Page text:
The wonderfully talented Denise Mina captures the spirit of young Scotland in her feisty protagonist, Maureen O’Donnell. After a stay in a mental ward for a nervous breakdown, Maureen is still extremely vulnerable, an ill-advised love affair with a married therapist from the hospital hardly beneficial to her recovery.
Gradually the fog has cleared, and Maureen is ready to move on, dump the married lover and return to her job. Unfortunately, her timing is off: after a nasty bender, she awakens one morning to find her man, Douglas, tied to a chair in her flat, his throat slit so violently that he is nearly decapitated.
Gathering her wits, Maureen calls the police only to find herself and her drug dealer brother, Liam, the focus of the investigation. Anxious to charge the murderer, it is clear that the police will choose the most expedient resolution; it is with much difficulty that Maureen and Liam extricate themselves for the interrogation rooms where they have been confined.
In lockstep, the siblings form a united front, especially important since the rest of the severely dysfunction family is in the throes of denial about the cause of Maureen’s breakdown and easily convinced that she could have killed Douglas. Clearly Maureen is an easy target - unstable, self-doubting, suggestible and vulnerable - but everyone underestimates her will to survive the ordeal and find Doug’s murderer.
With the aid of her best mate, Leslie, an abused-women’s advocate, Maureen sets out on a parallel investigation that takes her into dangerous territory, back to the hospital environment and the rumors of a terrible history that has been covered up. Returning to the scene of her hospitalization, Maureen is soon reminded of the extreme vulnerability of the women in such institutions, some so traumatized that they can barely function outside of a limited daily routine.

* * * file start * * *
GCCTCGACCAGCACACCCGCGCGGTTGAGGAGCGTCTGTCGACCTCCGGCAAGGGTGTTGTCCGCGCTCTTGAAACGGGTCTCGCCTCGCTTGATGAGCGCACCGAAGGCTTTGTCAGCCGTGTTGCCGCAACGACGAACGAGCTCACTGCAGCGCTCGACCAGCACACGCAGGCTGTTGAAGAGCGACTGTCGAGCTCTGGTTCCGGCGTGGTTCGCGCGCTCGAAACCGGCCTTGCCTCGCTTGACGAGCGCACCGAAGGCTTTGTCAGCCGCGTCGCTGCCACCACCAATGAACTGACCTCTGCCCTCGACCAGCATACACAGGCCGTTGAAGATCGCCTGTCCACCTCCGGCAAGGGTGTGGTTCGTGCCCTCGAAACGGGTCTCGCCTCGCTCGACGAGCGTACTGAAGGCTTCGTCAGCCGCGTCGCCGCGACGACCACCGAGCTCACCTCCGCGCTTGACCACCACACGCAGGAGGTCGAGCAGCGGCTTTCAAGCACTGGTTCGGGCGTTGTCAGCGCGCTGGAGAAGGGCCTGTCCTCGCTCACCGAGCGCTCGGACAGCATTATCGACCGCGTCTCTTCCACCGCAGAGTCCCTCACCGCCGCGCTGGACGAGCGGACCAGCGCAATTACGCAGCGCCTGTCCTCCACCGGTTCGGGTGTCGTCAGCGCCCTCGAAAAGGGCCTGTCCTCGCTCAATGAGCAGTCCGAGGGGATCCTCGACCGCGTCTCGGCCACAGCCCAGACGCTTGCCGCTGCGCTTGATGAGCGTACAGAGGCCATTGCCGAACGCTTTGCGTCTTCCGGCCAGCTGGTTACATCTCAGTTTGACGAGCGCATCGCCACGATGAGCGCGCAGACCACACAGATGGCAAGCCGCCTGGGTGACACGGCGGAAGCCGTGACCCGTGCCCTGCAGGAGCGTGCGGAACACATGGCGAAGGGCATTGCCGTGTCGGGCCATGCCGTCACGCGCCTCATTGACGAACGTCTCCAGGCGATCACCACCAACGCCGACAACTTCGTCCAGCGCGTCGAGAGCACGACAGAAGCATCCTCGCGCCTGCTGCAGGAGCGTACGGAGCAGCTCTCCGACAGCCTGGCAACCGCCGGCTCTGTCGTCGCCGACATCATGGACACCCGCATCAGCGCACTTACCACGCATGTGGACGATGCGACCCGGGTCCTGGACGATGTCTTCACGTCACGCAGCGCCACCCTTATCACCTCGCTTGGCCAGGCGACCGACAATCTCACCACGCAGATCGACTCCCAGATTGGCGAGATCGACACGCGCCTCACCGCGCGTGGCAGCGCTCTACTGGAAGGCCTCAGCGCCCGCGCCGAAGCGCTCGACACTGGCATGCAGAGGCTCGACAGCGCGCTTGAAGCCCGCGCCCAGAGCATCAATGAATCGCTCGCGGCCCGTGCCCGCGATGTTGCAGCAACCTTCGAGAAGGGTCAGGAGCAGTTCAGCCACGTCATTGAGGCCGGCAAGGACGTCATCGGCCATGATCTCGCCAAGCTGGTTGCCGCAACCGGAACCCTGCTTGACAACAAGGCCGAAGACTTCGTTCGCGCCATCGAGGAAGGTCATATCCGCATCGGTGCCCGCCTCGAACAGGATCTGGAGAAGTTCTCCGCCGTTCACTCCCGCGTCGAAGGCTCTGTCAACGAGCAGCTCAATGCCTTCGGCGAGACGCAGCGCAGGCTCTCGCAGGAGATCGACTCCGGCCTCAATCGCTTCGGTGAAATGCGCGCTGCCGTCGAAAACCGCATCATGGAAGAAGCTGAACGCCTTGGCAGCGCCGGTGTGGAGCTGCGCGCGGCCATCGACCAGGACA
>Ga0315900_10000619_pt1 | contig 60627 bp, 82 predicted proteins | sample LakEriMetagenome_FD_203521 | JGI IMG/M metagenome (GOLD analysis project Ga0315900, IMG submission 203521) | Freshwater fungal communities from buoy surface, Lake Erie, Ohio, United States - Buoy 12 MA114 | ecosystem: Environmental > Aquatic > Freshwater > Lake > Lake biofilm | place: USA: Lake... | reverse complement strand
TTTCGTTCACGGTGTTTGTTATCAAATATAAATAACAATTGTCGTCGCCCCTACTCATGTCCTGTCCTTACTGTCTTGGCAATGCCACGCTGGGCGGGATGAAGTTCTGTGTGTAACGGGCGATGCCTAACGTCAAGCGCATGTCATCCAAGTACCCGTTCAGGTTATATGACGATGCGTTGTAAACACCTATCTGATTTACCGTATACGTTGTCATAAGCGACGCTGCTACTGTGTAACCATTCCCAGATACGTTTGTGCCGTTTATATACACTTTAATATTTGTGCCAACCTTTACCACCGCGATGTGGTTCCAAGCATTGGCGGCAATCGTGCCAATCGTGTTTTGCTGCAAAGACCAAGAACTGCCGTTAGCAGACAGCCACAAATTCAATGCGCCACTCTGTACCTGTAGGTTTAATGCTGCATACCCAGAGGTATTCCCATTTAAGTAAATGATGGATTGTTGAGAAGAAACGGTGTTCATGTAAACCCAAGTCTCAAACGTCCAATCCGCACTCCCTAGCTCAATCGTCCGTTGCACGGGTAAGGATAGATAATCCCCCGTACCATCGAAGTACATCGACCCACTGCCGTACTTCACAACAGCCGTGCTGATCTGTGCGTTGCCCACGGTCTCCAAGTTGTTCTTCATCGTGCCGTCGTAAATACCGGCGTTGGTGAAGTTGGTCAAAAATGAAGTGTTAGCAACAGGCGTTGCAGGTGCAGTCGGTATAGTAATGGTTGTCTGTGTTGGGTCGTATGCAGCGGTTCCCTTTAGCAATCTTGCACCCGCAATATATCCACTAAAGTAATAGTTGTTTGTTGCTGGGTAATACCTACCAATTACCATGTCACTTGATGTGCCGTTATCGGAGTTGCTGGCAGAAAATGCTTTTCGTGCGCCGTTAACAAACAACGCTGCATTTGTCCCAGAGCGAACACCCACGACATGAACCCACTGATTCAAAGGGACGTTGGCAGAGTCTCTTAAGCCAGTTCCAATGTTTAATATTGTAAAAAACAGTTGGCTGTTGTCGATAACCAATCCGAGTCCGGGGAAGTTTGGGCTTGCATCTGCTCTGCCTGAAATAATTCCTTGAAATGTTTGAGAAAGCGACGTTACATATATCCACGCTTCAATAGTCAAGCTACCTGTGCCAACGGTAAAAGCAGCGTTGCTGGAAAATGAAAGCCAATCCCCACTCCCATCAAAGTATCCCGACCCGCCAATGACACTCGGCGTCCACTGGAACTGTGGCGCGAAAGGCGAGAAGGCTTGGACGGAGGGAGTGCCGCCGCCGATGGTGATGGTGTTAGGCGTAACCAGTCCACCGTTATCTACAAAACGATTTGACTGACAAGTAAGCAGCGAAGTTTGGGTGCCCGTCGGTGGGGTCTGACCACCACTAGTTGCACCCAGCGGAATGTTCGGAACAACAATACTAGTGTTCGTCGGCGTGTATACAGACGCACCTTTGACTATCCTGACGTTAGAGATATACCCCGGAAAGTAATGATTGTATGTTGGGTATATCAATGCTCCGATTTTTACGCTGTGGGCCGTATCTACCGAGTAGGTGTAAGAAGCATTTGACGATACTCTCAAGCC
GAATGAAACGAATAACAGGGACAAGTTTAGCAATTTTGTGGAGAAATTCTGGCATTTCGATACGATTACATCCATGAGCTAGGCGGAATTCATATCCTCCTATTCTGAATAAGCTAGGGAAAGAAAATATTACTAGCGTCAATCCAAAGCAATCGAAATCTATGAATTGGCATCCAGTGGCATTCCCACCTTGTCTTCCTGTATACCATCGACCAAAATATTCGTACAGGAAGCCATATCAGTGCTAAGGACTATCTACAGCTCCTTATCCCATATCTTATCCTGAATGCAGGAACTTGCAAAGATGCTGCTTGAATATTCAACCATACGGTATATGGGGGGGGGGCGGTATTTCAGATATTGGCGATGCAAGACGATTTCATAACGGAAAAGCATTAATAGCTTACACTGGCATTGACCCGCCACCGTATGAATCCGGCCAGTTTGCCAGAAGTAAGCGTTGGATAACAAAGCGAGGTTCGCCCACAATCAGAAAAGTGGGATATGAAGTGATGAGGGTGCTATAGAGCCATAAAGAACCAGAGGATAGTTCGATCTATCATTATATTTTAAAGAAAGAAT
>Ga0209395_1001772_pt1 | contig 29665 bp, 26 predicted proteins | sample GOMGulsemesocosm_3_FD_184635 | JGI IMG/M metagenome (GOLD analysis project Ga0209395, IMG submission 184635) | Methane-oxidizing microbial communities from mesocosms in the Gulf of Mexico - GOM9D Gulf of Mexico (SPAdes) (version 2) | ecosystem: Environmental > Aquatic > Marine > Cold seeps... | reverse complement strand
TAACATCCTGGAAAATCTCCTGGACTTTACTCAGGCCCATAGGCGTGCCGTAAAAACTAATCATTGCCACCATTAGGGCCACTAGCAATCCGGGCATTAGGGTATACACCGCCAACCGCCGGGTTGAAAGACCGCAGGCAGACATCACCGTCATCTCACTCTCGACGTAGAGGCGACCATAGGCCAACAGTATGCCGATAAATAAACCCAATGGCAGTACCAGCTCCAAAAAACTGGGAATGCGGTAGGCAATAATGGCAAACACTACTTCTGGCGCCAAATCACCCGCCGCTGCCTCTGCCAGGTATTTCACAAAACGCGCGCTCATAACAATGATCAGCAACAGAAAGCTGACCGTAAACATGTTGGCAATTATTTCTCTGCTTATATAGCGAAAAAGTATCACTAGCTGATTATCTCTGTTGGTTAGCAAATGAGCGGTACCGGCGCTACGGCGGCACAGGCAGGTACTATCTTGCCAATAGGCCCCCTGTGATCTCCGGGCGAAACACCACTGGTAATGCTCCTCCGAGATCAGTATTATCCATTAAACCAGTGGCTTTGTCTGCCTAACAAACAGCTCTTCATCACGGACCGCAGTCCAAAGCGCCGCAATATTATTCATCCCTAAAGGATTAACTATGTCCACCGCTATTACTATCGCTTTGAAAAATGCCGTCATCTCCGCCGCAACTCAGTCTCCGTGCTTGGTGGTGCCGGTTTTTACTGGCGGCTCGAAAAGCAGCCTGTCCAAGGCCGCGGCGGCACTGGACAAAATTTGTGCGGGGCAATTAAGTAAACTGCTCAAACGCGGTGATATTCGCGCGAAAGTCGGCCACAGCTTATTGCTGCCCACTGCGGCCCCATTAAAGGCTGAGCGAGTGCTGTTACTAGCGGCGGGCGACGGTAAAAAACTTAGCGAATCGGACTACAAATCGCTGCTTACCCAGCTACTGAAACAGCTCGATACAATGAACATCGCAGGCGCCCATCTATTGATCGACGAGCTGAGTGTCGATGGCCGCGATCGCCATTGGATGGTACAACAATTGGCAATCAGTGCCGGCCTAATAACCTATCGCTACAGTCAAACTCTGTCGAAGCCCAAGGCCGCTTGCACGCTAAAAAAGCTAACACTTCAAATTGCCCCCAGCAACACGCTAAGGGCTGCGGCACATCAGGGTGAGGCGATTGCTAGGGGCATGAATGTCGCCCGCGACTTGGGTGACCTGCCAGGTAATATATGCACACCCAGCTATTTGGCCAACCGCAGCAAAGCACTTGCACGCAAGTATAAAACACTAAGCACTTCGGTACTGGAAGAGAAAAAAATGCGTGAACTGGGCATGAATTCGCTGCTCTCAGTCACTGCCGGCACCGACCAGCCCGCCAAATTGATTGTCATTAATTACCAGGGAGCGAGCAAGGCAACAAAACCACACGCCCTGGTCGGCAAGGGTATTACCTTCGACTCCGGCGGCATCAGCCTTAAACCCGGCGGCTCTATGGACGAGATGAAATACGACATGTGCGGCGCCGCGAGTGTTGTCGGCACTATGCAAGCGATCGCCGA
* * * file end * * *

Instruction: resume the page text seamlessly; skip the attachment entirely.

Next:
It is one of these victims, Siobhan, who inspires the two young women to pursue a perilous plan that will put all of them in immediate danger. Ultimately it is Maureen, fighting an emotional war on two fronts, who rises to the occasion and extracts a thoughtful revenge. Unfortunately, menace dogs her every move as she and Leslie race through the streets on Leslie’s motorbike, women on a mission.
Part of Maureen’s reclamation of herself and her past is in the confrontation with her alcoholic mother, a woman who will sacrifice her daughter’s well-being in service to her own ends, holding Maureen’s sisters hostage in an evil plan to excise the past and absolve herself of blame. But just as she confronts a heinous killer, so does this saucy heroine face up to her mother’s distortions of the truth.
Maureen stands up for those too long ignored in an overburdened mental health system, a female protagonist burdened with the taint of mental illness. Two more novels in Mina’s trilogy promise more of the same from an extraordinary protagonist, a chain-smoking, rough-talking survivor, savvy and vulnerable, noble and impulsive, a Scottish Everywoman, a new face in a tired, cynical world.